Fulton County District Attorney Fani Willis — the Georgia prosecutor investigating former President Donald Trump’s efforts to overturn his loss in the state — slammed new proposed Republican legislation targeting local prosecutors as “racist.”
Two of the proposed measures in the state legislature would create an oversight board that could punish or remove local prosecutors for “willful misconduct,” among a number of other vague reasons — which critics called a thinly veiled conservative attempt to oust prosecutors deemed to be too liberal.
The Senate sent Senate Bill 92 to the House last week, after voting 32-24 to pass the legislation. The House is currently debating a similar bill, House Bill 231.
Willis first criticized the bills in a Senate Hearing last month, and reaffirmed her sentiment in an interview this week.
“For the hundreds of years we’ve had prosecutors, this has been unnecessary,” Willis told The New York Times. “But now all of a sudden this is a priority. And it is racist.”
Willis called out white Republican lawmakers, who she said are targeting Black and Hispanic Democratic prosecutors.
Republicans fumed over Willis’ comments, including Trump himself.
“The Racist District Attorney in Atlanta, Fani T. Willis, one of the most dangerous and corrupt cities in the U.S., is now calling the Georgia Legislature, of course, RACIST, because they want to make it easier to remove and replace local rogue prosecutors who are incompetent, racist, or unable to properly do their job,” Trump wrote on Truth Social. “This is a great development for Georgia, but also other parts of the Country. Congratulations to the Georgia Legislature for having the courage to act boldly, fairly, and fast!”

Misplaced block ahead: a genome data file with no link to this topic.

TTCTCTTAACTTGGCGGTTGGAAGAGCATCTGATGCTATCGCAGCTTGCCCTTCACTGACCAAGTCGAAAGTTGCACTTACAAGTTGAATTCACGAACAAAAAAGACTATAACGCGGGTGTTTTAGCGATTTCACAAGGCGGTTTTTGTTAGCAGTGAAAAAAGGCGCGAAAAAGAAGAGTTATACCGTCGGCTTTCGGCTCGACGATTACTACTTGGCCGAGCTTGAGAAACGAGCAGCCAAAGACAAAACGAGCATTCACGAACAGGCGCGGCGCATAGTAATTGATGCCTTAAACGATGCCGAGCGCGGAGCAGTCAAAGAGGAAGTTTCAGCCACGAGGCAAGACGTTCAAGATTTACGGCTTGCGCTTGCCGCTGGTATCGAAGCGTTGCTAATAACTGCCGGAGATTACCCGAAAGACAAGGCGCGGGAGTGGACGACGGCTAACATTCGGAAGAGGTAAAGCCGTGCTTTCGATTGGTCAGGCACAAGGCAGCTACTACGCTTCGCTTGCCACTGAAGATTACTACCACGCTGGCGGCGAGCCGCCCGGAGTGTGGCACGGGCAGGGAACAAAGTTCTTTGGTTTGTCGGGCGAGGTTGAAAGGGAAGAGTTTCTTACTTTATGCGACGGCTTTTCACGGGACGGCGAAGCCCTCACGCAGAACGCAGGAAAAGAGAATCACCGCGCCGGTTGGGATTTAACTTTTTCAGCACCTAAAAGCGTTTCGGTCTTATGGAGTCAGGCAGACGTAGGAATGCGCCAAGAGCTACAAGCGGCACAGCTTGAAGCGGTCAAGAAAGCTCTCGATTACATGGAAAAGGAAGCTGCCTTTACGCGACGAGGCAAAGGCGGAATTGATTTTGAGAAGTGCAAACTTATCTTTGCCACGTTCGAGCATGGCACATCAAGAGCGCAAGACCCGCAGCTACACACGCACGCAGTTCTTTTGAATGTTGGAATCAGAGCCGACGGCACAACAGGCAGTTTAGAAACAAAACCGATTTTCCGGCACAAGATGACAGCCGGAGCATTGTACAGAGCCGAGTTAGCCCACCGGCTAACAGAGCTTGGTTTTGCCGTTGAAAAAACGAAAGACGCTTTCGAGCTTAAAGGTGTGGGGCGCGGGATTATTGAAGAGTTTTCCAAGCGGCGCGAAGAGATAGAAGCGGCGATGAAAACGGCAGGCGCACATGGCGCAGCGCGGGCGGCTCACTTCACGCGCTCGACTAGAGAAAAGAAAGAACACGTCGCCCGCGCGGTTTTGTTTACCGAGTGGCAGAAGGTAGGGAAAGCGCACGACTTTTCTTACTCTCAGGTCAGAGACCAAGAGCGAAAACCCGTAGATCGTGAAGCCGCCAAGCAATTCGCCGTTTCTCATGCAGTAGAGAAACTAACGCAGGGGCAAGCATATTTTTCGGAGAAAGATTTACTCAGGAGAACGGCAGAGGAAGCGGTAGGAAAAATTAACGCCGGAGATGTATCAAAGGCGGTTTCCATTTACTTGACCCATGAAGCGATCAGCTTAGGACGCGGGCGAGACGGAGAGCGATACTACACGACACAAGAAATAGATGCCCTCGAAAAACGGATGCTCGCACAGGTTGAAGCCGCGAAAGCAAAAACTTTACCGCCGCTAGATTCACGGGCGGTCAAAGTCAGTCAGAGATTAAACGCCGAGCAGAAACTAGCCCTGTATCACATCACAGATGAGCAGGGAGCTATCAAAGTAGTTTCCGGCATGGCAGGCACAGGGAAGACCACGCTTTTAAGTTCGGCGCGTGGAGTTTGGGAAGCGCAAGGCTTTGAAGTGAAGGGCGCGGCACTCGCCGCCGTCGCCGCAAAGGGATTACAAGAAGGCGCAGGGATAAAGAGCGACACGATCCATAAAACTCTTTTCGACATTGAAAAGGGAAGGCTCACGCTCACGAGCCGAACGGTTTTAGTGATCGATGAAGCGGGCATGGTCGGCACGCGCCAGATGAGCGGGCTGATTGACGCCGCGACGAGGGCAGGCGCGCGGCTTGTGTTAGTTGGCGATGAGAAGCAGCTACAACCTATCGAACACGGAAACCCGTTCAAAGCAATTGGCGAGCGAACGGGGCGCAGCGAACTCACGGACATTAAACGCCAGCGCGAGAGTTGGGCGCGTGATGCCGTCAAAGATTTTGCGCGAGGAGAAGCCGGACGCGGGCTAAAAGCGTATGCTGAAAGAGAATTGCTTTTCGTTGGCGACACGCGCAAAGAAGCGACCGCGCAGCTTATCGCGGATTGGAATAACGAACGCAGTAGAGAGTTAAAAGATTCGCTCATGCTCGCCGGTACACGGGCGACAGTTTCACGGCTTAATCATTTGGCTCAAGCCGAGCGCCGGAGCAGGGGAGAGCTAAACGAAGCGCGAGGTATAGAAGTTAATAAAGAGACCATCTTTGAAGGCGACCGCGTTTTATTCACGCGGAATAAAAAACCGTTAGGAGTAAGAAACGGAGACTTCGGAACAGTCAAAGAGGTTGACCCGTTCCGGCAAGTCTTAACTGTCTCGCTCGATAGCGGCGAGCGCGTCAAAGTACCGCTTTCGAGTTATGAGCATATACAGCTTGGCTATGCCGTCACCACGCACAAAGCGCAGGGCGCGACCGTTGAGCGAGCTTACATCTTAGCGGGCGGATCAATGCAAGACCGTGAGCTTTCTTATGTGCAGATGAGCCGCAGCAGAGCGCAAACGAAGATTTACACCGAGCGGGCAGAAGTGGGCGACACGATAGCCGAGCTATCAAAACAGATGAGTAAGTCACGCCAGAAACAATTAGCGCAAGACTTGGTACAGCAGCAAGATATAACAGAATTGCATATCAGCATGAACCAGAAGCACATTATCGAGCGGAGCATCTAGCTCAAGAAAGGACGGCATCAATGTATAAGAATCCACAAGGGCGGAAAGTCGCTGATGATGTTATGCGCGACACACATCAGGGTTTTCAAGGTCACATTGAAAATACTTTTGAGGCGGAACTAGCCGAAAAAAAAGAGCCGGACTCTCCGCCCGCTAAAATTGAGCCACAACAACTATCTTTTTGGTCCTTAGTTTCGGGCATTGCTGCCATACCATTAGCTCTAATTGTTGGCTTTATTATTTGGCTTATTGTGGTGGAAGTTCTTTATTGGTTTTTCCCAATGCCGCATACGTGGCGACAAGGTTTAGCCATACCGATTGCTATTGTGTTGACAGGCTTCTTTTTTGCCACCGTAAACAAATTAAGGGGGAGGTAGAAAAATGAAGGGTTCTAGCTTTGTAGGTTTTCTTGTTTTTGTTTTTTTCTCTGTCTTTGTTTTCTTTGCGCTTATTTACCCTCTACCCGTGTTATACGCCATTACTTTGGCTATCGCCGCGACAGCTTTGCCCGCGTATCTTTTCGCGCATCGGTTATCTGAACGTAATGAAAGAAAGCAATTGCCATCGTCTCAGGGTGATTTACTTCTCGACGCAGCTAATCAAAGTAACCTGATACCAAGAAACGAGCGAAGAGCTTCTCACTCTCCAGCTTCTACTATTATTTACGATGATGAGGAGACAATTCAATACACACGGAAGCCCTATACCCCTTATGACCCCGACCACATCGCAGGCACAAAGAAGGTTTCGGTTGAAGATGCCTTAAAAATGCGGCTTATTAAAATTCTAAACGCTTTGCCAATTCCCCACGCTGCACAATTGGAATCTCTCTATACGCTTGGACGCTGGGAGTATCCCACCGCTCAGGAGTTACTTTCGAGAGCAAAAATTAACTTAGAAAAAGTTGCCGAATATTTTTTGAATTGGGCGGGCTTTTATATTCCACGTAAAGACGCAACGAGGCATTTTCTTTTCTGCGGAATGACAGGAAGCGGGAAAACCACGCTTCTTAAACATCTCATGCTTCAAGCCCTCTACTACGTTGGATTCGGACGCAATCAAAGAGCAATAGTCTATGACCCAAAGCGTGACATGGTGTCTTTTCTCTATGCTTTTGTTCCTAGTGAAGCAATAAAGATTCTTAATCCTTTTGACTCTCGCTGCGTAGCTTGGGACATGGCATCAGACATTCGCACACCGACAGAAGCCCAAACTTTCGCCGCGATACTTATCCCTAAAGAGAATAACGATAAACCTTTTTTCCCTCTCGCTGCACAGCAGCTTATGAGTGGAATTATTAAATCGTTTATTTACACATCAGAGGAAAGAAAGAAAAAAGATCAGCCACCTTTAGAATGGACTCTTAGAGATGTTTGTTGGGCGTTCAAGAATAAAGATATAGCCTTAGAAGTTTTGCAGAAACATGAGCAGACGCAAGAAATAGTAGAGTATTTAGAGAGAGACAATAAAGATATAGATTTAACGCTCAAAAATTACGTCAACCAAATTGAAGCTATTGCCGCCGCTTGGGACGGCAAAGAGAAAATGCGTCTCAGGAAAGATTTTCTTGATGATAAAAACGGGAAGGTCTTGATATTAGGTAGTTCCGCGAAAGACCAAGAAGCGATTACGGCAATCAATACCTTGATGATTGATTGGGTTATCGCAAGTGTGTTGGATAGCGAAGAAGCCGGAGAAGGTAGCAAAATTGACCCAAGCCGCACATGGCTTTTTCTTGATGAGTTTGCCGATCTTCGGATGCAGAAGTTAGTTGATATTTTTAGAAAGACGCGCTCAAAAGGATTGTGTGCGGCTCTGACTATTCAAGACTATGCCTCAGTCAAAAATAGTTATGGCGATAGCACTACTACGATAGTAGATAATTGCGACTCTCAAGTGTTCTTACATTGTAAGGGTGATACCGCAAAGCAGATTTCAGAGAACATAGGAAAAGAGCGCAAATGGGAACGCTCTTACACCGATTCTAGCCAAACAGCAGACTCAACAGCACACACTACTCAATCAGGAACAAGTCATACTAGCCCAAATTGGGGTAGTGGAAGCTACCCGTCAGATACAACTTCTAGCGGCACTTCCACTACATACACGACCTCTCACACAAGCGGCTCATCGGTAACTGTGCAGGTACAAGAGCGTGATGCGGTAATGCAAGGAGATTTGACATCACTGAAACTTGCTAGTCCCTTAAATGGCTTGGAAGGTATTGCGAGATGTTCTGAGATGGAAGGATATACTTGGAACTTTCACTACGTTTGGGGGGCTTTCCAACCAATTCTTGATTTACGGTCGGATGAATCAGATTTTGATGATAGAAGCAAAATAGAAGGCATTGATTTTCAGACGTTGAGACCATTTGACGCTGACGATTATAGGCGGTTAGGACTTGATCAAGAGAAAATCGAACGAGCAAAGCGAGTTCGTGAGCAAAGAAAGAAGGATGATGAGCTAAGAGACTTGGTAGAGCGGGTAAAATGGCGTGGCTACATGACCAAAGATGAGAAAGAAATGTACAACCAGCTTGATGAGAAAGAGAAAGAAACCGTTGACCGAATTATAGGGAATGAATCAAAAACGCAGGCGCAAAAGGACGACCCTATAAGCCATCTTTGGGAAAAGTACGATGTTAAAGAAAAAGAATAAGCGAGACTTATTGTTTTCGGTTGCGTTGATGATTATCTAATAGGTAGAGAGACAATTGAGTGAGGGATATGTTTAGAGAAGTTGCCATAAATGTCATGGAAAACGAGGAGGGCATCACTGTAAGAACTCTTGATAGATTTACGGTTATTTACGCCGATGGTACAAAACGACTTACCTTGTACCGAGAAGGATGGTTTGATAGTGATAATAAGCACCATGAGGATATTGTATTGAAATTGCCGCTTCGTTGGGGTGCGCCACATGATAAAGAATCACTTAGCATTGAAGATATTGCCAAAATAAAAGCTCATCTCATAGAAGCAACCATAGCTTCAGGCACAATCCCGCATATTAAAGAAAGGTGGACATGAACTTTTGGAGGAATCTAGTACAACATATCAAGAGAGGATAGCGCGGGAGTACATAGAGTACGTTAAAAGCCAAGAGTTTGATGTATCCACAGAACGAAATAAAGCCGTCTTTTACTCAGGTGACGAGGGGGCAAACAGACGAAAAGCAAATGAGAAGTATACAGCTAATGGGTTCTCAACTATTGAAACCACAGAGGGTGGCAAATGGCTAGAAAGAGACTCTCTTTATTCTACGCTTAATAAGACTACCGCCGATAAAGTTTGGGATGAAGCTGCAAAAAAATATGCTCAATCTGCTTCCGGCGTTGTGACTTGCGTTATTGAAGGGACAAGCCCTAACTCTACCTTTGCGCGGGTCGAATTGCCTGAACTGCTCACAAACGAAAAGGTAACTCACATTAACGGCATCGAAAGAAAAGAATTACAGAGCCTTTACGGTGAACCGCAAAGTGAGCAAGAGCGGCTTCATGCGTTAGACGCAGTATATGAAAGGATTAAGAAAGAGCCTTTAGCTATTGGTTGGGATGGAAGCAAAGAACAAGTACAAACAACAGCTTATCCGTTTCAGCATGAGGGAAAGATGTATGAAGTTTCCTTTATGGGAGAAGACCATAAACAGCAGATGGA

Republican lawmakers criticized Willis at a hearing where she called the legislation racist.
“You’re being emotional,” Republican state Sen. Brian Strickland told Willis.
“For you to come in here and try to make this about racism, that this bill is directed at any district attorney or solicitor because of racism, is absurd, and it’s offensive,” added Republican state Sen. Bill Cowsert. “It’s a racist statement on its own.”
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Willis, the first Black woman to lead Georgia’s largest district office, is also leading the criminal investigation into Trump’s efforts to overturn the election in the state. Willis launched the investigation in 2021 after a phone call between Trump and Georgia Secretary of State Brad Raffensperger emerged, in which Trump suggested that Raffensperger could “find” the 11,780 votes needed to flip the state election in his favor.
Recent revelations by the Fulton County, Ga. special grand jury suggest that Trump could be criminally charged. Emily Kohrs, the forewoman of the special grand jury, said in media interviews last month that the panel recommended about a dozen indictments but did not say whether they include Trump.
“You’re not going to be shocked. It’s not rocket science,” she told The New York Times.
The investigation has led to other Republican legislation. Lawmakers in Georgia sought immunity from testifying before bodies like the special grand jury after a judge presiding over the Trump inquiry required several lawmakers to do so, The New York Times reported. Republican state Sen. Brandon Beach also recently introduced legislation that would curb the kinds of information that members of a grand jury might share about their dealings. Beach was sent a letter informing him that he could be indicted last July.
about the Georgia probe